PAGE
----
[I]n a free enterprise economy, increased production increases the number of jobs. It might be said that one job creates another, which is true as far as it goes, but open to misinterpretation; for only productive employment does that. If a man were paid to pick up pebbles on a beach and throw them into the ocean, it would be just the same as if he were in a “government job,” or on the dole; the producers have to supply his subsistence with no return, thus preventing the normal increase of jobs. Putting the unemployed on the dole does not increase “purchasing power.” The dole divides up what is already in production.
Isabel Paterson understood this in 1943 in her The God of the Machine [the emphasis is hers], and FDR’s Secretary of the Treasury, Walter Morgenthau, had come to understand it as early as 1939. But the Progressives then didn’t get it, and the Progressives today still don’t.
Keynesian economics simply does not work in the real world. Government spending, whether on “jobs” programs or on other goals, is not stimulative; it is depressive of an economy, in no small part by crowding out private demand and private spending for products—and here by increasing the cost of private labor. The taxes and the borrowing—which are future taxes—which must occur in order to pay for the spending are even more depressive. The taxes take money out straight out of the hands of the people who have the most interest in its value and the clearest understanding their purpose for their money, and they give it to government bureaucrats for spending on government purposes, whose loftier goals are handed down from on high by fiat. Meanwhile, the government’s borrowing drives up the cost of debt for private borrowers, who have more carefully thought out purposes for the loans and more carefully thought out plans for repaying those loans.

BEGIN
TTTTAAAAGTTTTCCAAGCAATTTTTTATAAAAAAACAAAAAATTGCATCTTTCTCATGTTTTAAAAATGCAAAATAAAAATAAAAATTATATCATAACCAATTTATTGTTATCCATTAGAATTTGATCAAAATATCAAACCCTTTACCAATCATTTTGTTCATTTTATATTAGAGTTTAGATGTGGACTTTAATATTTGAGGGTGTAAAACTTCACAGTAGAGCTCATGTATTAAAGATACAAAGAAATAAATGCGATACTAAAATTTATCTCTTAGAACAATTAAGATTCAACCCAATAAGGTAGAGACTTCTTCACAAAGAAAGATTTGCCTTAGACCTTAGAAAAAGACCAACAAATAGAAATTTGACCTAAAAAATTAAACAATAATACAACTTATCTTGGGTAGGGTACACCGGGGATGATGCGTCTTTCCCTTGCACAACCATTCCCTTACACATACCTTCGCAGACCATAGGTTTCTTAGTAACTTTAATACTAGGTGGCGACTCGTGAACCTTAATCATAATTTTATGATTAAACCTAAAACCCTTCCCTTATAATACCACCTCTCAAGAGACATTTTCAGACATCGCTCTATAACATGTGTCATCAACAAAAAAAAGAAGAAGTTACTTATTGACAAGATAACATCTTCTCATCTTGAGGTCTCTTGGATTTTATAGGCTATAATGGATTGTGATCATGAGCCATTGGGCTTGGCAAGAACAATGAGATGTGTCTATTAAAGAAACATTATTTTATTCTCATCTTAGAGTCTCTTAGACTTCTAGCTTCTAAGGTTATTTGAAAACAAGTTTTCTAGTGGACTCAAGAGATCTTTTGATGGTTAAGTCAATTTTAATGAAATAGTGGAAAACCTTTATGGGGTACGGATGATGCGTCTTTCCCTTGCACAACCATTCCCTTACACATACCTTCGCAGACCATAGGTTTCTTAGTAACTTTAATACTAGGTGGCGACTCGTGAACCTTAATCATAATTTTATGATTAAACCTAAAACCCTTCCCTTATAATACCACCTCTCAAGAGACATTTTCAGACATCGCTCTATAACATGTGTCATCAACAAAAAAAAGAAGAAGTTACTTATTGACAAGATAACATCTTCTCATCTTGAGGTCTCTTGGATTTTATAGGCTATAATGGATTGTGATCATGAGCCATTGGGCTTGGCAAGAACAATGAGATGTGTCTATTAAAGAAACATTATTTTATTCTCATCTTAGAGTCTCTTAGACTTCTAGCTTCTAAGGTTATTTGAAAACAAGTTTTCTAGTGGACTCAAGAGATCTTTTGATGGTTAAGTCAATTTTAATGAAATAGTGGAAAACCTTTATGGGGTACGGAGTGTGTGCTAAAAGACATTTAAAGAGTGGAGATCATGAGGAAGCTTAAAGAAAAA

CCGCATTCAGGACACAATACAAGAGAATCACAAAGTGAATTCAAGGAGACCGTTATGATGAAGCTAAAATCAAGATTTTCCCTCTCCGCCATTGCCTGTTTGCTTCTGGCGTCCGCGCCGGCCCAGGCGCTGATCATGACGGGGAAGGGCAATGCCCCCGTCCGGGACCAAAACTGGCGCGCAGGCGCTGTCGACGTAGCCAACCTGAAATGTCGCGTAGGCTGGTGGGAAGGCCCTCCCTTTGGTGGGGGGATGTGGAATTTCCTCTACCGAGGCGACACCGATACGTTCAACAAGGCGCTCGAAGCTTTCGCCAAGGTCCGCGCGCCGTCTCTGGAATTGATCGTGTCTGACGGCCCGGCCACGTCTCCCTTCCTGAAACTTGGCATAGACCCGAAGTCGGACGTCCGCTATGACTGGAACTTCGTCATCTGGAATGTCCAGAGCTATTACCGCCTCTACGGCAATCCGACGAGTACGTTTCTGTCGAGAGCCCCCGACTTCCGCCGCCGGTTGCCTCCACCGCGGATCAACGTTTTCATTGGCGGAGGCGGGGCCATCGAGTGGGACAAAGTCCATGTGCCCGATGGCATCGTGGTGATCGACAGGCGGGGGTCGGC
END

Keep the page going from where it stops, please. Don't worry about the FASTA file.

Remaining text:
Paterson’s remarks about jobs and productive jobs, in particular, also were clear then, as she wrote in the era of FDR’s Civilian Conservation Corps. The distinction is just as clear today, with the added fillip that at least the CCC laborers were doing something. The present administration’s “jobs” programs have done nothing. They haven’t even produced jobs, as this note illustrates.
These things were apparent in the latter stages of the New Deal, and they’re apparent today. This fall, we will have an opportunity to confirm our choice of two years ago and to strengthen it, or to repudiate it. This fall, we must choose wisely.